I truly detest television at Christmas. Most of the year I find it merely worthless and annoying, but at Christmas with all its faux bonhomie and general shut down and when there is not much else to do I truly do detest it. It is like white noise. It invariably fails to deliver anything of quality. Even the usually affable Top Gear was a bit too contrived this year, and failed to hold my attention.
There was only one âMention in Despatches,â and only two âOrders of Meritâ this year. The Mention in Despatches goes to Gillian Anderson, the striking, slightly eccentric former star of the X Files (how she must hate that; I apologise, Ms Anderson, if you ever read it) for her star turn as Miss Faversham in the BBCâs adaptation of Charles Dickens âGreat Expectationsâ. Edgy, damaged, dramatic, psychotic â and her acting was good as well.
The two Orders of Merit are awarded as follows. The first goes to an old favourite. Once again a classic tale originally penned by Charles Dickens. A well known morality tale based around Christmas itself. At times dark and gruelling, almost brutal. At times hilarious. A story of greed, and of redemption of the human spirit, beautifully acted by an all star cast. You guessed itâ¦
âA Muppet Christmas Carolâ. No really, itâs fantastic! It makes even a cynic like me grin and laugh out loud. Michael Caine as Scrooge in his finest role since The Italian Job, too.
The second Order of Merit goes to a show which prompts the title of this piece.
âSherlock: a Scandal in Belgraviaâ rocked. It tore up the screen for an hour and a half plus and the time simply flew by.
I found the original series of âSherlockâ a bit problematic. For those who donât know (and our noble editor may be one such, since she abides in France and maybe cannot see the BBC iPlayer) the show was created and written by Steven Moffat, who also writes many of the new Dr Who Episodes, and Mark Gatiss, who was one of the bizarre, dark but funny âLeague of Gentlemenâ company and who also stars as Sherlockâs sinister older brother Mycroft.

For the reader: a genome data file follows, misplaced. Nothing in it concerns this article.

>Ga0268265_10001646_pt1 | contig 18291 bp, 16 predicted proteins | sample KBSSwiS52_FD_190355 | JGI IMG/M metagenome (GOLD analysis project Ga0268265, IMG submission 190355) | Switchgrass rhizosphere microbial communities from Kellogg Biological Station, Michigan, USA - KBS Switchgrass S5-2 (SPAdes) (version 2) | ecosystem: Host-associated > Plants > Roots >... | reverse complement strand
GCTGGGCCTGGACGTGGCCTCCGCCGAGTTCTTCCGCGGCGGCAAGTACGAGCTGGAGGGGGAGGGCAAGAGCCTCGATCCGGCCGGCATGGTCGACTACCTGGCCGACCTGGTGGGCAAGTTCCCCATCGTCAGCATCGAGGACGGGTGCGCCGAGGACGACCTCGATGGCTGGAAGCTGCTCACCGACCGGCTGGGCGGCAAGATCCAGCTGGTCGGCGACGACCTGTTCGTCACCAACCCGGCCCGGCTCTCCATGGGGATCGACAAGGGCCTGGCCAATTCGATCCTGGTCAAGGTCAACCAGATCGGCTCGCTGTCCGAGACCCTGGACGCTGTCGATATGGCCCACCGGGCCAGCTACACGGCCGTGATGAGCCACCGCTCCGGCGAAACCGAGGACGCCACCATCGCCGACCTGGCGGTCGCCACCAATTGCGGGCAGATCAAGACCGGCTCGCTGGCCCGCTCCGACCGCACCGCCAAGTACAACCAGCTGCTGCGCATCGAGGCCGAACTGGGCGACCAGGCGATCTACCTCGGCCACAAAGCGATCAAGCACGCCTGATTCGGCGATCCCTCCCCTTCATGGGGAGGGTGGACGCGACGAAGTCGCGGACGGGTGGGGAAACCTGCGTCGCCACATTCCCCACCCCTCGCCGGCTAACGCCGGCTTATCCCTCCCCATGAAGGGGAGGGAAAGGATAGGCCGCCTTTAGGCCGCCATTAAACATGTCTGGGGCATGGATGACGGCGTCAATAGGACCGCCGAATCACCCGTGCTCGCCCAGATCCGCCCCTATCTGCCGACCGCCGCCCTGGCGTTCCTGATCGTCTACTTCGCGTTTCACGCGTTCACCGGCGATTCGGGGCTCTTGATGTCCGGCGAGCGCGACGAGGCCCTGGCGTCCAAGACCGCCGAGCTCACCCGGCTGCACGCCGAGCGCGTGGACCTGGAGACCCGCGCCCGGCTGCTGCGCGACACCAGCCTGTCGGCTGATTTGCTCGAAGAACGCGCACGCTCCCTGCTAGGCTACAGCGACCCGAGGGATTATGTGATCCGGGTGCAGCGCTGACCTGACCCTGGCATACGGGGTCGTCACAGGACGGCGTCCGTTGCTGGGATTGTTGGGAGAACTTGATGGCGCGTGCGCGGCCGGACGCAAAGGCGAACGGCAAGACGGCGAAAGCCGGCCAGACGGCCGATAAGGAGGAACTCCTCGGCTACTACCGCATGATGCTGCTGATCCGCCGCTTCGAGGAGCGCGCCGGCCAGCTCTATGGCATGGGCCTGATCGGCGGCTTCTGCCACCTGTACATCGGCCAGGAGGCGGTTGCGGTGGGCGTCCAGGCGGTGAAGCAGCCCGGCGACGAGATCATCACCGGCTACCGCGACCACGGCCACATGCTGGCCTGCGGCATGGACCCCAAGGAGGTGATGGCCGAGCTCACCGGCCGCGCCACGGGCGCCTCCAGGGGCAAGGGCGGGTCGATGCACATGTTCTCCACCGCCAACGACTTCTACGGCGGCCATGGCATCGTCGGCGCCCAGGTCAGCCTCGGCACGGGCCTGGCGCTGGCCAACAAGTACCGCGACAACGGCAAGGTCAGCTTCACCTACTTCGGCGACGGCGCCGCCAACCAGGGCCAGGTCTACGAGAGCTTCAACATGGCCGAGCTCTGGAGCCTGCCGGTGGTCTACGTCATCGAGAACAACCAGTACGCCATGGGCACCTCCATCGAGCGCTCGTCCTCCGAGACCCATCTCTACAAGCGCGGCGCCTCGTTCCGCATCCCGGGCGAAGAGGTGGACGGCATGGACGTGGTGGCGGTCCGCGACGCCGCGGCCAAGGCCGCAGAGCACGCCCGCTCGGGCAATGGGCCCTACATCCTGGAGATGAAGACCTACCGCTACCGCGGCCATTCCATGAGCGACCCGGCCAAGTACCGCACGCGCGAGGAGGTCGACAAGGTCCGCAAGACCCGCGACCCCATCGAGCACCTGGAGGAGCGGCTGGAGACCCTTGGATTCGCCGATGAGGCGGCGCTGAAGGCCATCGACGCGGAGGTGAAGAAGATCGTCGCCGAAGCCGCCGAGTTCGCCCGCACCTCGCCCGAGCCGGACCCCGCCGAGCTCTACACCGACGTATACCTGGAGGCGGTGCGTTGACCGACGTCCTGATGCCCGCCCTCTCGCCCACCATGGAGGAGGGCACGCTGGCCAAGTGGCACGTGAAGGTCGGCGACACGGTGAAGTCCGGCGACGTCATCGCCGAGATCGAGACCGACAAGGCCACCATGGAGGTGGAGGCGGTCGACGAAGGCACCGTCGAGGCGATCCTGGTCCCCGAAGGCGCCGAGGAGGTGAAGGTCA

Both are enormous fans of Holmes and know the original very well. They present a very 21st Century Holmes, quite at home with e-mail and twitter and mobile phones, brilliant, cold, a thinking computer who has no regard for manners or any one else at all most of the time, accompanied by Dr Watson, who having been injured in Afghanistan, blogs about their exploits.
The style is quick fire, witty, âmetrosexualâ and arch. There is a touch of the âCrouching Tiger, Hidden Dragonâ about some of the visual stunts. Whilst Series One was very good, I had my doubts. I found it a bit too arch, a bit too knowing, and a bit too self satisfied. There were only three episodes but they were full length and high quality.
But I have to say the âScandal in Belgraviaâ episode raised the standard even higher. It ripped the screen up. It kicked off where the last season ended, with the duo of Homes and Watson seemingly in the hands of a truly venomous âJimâ Moriarty (I donât know who that actor is but he is a star in the making). It then introduces had one of the sexiest villainesses ever in the shape of Irene Adler, cleverly and rather daringly for the time of night re-invented as a bi-sexual professional society dominatrix and spy, brilliantly carried off by actress Lara Pulver.
When the arrogant Holmes arrives to â as he assumes â easily recover some embarrassing photographs, she meets him dressed in her finest âbattle dressâ; naked apart from pearls, make up and blood red lipstick. The pair then fight, flirt, yearn and romance (or do they?) through a rollercoaster but yet compelling plot of hide and seek, bluff and counterbluff, deduction and counter deduction. Do they love each other? Is she in fact even devoid of emotion more than Holmes? Is Holmes an emotional ingÃ©nue in her seductive grasp? Why is there an aeroplane full of dead people?